Latency to walking and activity, proportion resting and proportion preening were generally not strongly correlated (table 2), thus these variables are describing partly different aspects of individuals' behaviours. Beetles were consistent over time in how active they were (table 3), and were consistent across assays in their latency to walking and activity (table 4).
(ii) Univariate analyses
The observed interactions of the mitochondrial and nuclear genomes were not caused by disruption of mitonuclear combinations in introgressed lines (test of effects of interruption of coevolved mitonuclear combinations or not, latency to walking, F1,876 = 0.02, p = 0.89; activity, F1,876 = 1.36, p = 0.24; proportion resting, F1,876 = 1.48, p = 0.22; proportion preening, F1,875 = 0.09, p = 0.77; proportion walking, F1,876 = 1.06, p = 0.31; PC1 activity, F1,875 = 1.16, p = 0.28; PC2 preening, F1,875 = 0.70, p = 0.40).
Further, males and females differed in all behavioural responses recorded (latency to walking, mean ± s.e., female: 51.49 ± 4.62, male: 42.25 ± 3.80; activity, female: 0.0412 ± 0.00175, male: 0.0707 ± 0.00216; PC1 activity, female: 0.55 ± 0.057, male: −0.501 ± 0.062; and PC2 preening, female: −0.139 ± 0.058, male: 0.165 ± 0.037; table 5). The nuclear genetic background (nDNA) of the beetles had a series of effects on their behaviour, including latency to walking (in interaction with sex, mean ± s.e., females, Brazil: 62.1 ± 9.71, California: 50.03 ± 6.77, Yemen: 42.49 ± 7.32; males, Brazil: 35.31 ± 6.85, California: 58.22 ± 7.58, Yemen: 33.62 ± 5.23), activity (in interaction with sex, mean ± s.e., females, Brazil: 0.031 ± 0.0026, California: 0.047 ± 0.003, Yemen: 0.045 ± 0.0031; males, Brazil: 0.071 ± 0.0039, California: 0.067 ± 0.0033, Yemen: 0.018 ± 0.0062), PC1 activity (in interaction with sex, mean ± s.e., females, Brazil: 0.98 ± 0.10, California: 0.32 ± 0.09, Yemen: 0.37 ± 0.09; males, Brazil: −0.70 ± 0.12, California: −0.37 ± 0.11, Yemen: −0.50 ± 0.10) and PC2 preening (mean ± s.e., Brazil: 0.207 ± 0.064, California: 0.092 ± 0.053, Yemen: −0.027 ± 0.056) (table 5).
(c) Multivariate analyses
The canonical correlation analysis revealed significant phenotypic covariation between behavioural and life-history traits (first set: R = 0.35, χ2 = 110.8, d.f. = 8, p < 0.001; second set: R = 0.03, χ2 = 0.84, d.f. = 3, p = 0.84). The canonical loadings of the first set of canonical variates showed that beetles that were less active (activity = −0.64; PC1 activity = 0.91, latency to walking = 0.18; PC2 preening = −0.33) were also those that were heavier and lived longer (emergence weight = 0.98; lifespan = 0.69).
Further analysis of the pattern of covariation (table 6 and figure 2) showed that the dominant source of covariation was sexual dimorphism. However, the extent of sexual dimorphism was influenced by nuclear genotype. Further, we found mitonuclear genetic effects (table 6), such that the interaction between the mitochondrial and nuclear genome affected the location of beetles along the major axis of covariation in behavioural and life-history traits.
We found that epistatic interactions between mitochondrial and nuclear genes affect the general activity of seed beetles. Variation in activity was consistent within individuals, thus describing personality differences among beetles. In addition, life-history traits and behaviours covaried and mitonuclear interactions affected the joint phenotype described by this covariation. Overall, our results are consistent with the POLS hypothesis and they show that mitochondrial genes may affect variation in pace of life. In this sense, our results contribute to a growing number of studies demonstrating functional effects of variation in mitochondrial genes. Below, we discuss each of these insights.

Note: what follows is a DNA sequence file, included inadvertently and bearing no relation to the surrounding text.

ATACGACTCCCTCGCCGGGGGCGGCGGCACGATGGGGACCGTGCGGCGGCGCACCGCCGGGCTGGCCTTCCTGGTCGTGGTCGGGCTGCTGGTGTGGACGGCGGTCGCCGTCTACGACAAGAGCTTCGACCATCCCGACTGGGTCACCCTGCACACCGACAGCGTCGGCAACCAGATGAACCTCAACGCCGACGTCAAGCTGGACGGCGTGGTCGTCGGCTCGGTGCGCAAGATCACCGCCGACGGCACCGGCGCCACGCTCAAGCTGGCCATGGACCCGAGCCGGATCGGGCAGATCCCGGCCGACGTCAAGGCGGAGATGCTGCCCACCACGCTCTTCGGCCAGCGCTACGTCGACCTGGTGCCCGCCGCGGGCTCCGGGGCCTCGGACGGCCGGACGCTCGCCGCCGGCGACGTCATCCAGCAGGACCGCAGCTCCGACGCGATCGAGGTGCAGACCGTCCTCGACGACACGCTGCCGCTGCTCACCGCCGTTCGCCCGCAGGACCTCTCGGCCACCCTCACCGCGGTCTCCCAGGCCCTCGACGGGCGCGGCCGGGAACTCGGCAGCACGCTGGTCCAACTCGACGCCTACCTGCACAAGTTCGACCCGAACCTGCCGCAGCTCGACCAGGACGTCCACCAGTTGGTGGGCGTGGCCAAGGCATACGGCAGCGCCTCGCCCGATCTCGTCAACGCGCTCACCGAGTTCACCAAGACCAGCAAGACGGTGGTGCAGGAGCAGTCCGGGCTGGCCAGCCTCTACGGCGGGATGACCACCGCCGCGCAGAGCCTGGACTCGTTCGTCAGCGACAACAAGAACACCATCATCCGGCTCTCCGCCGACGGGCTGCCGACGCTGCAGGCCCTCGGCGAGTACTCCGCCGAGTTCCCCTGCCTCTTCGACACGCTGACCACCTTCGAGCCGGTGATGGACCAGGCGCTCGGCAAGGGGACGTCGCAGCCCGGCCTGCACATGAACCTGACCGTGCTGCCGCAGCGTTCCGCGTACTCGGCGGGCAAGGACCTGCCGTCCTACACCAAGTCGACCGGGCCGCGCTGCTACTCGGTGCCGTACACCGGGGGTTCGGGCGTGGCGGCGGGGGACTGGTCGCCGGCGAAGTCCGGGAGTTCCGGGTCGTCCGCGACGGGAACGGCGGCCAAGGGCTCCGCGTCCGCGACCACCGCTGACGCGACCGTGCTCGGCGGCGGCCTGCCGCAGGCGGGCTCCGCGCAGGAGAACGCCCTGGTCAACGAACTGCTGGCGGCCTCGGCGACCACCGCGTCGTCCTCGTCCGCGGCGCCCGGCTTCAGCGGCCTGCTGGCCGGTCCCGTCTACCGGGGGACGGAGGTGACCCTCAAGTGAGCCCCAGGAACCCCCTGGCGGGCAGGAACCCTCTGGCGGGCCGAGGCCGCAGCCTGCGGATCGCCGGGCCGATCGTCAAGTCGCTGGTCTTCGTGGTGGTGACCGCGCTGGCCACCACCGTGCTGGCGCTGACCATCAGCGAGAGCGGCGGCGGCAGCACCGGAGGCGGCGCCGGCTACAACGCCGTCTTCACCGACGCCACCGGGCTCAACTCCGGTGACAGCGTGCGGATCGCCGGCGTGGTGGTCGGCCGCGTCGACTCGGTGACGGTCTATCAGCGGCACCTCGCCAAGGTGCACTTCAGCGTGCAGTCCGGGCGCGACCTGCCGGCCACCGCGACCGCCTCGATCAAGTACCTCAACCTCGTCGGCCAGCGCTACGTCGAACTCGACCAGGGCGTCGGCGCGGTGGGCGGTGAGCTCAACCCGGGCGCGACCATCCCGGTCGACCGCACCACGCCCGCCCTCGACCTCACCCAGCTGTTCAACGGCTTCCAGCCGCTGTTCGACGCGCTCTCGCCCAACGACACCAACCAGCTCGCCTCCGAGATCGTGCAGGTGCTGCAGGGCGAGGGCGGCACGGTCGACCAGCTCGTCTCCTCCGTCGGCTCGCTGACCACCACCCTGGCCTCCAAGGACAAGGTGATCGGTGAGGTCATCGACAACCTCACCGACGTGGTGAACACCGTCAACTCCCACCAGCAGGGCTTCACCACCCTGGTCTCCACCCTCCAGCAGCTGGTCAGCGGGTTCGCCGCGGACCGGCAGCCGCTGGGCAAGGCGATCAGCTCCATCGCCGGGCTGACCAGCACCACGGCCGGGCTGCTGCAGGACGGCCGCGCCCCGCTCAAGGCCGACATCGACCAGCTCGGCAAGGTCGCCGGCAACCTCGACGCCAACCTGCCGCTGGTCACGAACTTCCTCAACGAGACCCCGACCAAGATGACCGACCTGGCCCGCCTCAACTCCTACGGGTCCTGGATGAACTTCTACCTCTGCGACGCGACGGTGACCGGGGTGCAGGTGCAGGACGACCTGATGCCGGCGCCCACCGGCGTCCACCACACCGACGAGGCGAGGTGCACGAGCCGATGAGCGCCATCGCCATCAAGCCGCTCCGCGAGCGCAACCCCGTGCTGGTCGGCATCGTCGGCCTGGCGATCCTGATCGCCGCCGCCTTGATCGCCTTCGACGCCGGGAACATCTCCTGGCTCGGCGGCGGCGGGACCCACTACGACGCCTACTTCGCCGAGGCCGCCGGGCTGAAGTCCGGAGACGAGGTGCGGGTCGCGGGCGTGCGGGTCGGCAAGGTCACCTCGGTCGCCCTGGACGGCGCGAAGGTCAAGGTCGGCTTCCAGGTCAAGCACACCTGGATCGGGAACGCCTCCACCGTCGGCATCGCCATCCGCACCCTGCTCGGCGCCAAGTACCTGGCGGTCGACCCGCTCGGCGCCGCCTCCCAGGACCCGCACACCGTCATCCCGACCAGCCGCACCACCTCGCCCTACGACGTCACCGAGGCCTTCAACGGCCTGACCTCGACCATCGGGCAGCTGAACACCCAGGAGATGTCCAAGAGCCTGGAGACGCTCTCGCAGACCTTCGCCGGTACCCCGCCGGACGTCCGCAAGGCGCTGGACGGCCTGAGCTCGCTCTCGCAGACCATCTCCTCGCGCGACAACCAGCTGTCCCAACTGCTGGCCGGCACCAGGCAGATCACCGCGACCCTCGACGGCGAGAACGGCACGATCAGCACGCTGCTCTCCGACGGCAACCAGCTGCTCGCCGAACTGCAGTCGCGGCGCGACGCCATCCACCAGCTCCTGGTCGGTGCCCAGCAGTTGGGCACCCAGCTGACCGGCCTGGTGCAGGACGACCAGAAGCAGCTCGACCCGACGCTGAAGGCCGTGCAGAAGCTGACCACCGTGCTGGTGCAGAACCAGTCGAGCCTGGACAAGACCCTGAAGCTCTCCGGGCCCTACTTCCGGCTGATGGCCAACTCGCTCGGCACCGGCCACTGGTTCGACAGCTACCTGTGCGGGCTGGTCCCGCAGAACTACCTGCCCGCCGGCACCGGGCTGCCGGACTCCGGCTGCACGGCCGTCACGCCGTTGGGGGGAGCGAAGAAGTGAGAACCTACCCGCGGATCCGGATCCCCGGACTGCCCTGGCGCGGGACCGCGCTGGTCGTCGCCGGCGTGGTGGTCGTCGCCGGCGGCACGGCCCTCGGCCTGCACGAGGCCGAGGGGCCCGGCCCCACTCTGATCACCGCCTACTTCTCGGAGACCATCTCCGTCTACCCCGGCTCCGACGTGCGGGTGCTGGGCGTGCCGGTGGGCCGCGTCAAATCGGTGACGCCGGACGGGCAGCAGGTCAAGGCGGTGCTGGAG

Studies investigating variation in personality have recently increased in taxonomic width to include also studies of variation in personality in insects. Why individuals show personality has been suggested to be due to constraints in behavioural plasticity and/or because personality types represent alternative strategies with overall equal fitness . The use of insect model systems can potentially improve our understanding of the evolution of personality due to amenability of such systems. Insects have been shown to exhibit similar personality variation as that found in other taxa, describing variation in activity, exploration, boldness and responses to predator attacks (e.g. [52–54,56,57,59]). Here, we demonstrate that individual seed beetles vary in activity and thanatosis, behaviours with similarities to personality gradients describing variation in exploration and boldness in other studies.
Tonic immobility (or thanatosis, death-feigning) is a general phenomenon. Selection for short and long duration, for example work in flour beetles [65,67] and Chinese bruchid beetles , has shown that the trait has a genetic component. We investigated tonic immobility of beetles with different mitonuclear combinations and while nuclear factors did significantly affect variation in this behaviour, mitonuclear interactions did not. Recent work shows that the dopamine pathway underlies trait variation in flour beetles . Brain dopamine is a neurotransmitter that regulates behaviour in many insects (see references in ) and associations between variation in dopamine receptor genes and personality has been demonstrated in several vertebrates (e.g. great tits Parus major , humans ). Variation in tonic immobility in seed beetles may thus be better explained by variation in the dopamine pathway, rather than by mitonuclear interactions that relate to overall metabolic rate. This possibility warrants further investigation.